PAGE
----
Following a record number of pedestrian deaths in 2017, the city of Tucson is planning to add another 13 HAWK lights scattered around Tucson.
The city already has 133 of the pedestrian safety lights (High-Intensity Activated crossWalk beacon) but feels more of the $100,000 to $150,000 lights are necessary to protect motorists.
"The pedestrians are the most vulnerable users and need the most protection," said Andy McGovern, who is retiring after 22 years at ADOT. "If that implies a little more delay to motorists, then that's the way it has to be."
The biggest argument against the HAWK lights, is they disrupt or slow down traffic flow.
But without them, many motorists simply ignore the pedestrians.
"It's not safe," said Bruce Devins, a business owner at the corner of 1st Ave and Copper. "It's really not safe."
The intersection is slated for a HAWK light in the near future.
Right now, it's an unmarked crosswalk with no signage and neighborhoods on both sides of the street.
"Sometimes they run back, they have to run back because they can't get to the other side," he said. "No, the cars don't slow down."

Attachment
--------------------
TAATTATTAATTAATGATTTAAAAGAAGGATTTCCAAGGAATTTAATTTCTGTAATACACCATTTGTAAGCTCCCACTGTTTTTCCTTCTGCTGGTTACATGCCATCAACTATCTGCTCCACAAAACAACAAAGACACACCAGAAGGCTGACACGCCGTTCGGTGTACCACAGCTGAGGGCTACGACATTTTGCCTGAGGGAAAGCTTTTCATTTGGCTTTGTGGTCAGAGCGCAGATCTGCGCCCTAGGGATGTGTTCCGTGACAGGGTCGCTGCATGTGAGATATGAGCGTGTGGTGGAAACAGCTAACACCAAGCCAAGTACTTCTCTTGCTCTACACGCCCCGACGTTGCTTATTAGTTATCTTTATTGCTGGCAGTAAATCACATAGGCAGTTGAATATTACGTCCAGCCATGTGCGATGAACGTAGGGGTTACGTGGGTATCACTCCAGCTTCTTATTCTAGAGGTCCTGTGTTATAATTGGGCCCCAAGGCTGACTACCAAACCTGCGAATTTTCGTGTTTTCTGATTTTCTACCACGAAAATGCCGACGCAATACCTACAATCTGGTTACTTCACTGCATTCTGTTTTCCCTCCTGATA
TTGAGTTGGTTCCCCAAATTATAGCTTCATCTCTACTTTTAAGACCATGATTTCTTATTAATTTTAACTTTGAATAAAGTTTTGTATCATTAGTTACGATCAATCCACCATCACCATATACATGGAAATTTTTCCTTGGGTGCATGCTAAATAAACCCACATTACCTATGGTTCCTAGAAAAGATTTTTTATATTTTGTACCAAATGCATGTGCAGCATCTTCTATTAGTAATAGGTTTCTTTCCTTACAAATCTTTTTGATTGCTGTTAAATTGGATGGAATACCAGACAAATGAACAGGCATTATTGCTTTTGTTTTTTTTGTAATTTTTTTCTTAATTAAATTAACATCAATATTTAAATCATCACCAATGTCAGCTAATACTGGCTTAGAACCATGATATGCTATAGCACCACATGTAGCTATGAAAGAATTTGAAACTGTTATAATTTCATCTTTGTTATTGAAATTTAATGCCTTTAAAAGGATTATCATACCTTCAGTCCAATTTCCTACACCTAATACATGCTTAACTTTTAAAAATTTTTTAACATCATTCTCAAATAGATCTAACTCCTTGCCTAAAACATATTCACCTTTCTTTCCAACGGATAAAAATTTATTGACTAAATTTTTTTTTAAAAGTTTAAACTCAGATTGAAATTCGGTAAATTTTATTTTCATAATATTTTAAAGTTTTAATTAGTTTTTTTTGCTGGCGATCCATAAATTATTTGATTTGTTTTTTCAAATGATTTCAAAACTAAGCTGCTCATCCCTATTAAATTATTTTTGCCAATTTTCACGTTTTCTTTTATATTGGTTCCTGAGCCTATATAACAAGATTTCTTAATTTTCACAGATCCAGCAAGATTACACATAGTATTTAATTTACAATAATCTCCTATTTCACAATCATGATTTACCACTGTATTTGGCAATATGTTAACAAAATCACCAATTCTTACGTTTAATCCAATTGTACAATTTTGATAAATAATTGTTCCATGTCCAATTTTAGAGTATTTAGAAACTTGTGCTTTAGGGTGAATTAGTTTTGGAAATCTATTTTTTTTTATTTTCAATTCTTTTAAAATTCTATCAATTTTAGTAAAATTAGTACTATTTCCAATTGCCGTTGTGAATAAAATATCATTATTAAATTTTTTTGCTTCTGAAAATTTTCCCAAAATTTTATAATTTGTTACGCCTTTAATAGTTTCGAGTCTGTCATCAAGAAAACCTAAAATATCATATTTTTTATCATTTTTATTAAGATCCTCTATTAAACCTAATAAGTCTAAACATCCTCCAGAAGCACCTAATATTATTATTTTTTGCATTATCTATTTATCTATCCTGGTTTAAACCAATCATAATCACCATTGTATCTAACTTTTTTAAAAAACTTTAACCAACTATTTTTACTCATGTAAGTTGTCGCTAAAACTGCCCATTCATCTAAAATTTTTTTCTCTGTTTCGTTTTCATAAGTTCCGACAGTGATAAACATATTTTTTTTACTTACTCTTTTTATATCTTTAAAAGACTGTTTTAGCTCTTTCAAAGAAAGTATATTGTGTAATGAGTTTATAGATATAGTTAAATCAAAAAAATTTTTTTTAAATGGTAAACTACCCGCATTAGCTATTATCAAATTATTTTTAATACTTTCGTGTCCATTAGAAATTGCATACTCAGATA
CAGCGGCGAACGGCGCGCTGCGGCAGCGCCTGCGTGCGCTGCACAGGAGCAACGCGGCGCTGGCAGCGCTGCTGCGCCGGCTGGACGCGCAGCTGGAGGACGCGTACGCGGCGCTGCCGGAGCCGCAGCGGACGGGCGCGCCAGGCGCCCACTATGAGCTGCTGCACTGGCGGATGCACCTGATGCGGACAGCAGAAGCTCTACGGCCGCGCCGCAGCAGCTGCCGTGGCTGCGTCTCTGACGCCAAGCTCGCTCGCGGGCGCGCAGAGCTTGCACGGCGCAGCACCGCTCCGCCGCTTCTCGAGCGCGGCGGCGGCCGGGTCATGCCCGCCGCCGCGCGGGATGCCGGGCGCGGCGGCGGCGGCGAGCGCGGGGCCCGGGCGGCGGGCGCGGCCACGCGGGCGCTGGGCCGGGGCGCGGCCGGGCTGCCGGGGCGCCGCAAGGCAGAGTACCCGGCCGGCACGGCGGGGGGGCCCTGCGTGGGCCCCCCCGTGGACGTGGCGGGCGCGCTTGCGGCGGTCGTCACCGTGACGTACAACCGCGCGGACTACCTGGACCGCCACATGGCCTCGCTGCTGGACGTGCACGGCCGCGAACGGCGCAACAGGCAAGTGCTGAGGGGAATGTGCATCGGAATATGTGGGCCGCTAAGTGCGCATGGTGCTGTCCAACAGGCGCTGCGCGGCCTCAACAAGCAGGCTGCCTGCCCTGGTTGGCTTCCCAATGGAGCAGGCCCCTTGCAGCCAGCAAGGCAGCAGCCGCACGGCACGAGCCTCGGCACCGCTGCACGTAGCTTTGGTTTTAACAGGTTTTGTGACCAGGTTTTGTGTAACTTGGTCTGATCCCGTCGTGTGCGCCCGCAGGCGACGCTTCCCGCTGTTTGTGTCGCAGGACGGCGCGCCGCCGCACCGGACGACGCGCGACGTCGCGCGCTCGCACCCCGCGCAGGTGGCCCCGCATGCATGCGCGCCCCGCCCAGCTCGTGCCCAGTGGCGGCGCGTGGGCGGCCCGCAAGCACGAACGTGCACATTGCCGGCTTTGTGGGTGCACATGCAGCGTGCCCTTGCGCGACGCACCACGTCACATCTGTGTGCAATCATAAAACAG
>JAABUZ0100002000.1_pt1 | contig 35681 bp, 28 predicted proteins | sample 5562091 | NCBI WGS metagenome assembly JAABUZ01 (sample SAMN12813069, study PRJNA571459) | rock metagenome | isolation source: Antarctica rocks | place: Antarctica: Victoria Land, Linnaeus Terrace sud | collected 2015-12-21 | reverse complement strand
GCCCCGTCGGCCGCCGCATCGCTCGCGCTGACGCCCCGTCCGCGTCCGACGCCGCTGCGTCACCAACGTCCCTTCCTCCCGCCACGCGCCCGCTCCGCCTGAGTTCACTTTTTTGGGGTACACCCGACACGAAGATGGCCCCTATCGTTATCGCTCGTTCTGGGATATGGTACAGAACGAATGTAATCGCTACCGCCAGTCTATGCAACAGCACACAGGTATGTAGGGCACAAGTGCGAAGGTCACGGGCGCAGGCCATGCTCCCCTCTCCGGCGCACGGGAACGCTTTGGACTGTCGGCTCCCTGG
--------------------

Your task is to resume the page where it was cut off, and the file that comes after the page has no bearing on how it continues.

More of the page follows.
On the South side of town at Ajo and Liberty, the same issue.
The crosswalk is marked, there are signs but many times motorists ignore them.
"You have to like, basically wave them down, tell them to stop to get them to stop," said Manuel Sanchez, who works at the Battery Outlet on the corner."We're always on edge because we hear the screech and we're like 'oh my God' because we know about the crosswalk."
Yvonne Solis, a native Tucsonan who has lived in the neighborhood her whole life said "it's about time.
"Nobody stops, period," she said. "I've seen a lot of accidents and pedestrians who got badly injured."
The fact some drivers stop and others don't creates other issues as well.
"I saw an accident here, 45 miles per hour, three cars deep," Sanchez said. "A sudden stop, just too sudden for three cars."
City engineers will continue to add HAWK lights because according to McGovern, they work.
"We've not had a single fatality where we've installed the lights," he said.
And points out only the most dangerous crosswalks are candidates for them.
A 2010 Transportation study shows the lights reduce traffic incidents by nearly 70%.
But McGovern also admits the issue can't be blamed solely on drivers or pedestrians. It's both who are at fault.
He suggests continued education and patience.
"Well, traffic flow is interrupted," he said. "But out philosophy at the Transportation Department is that's a necessary evil."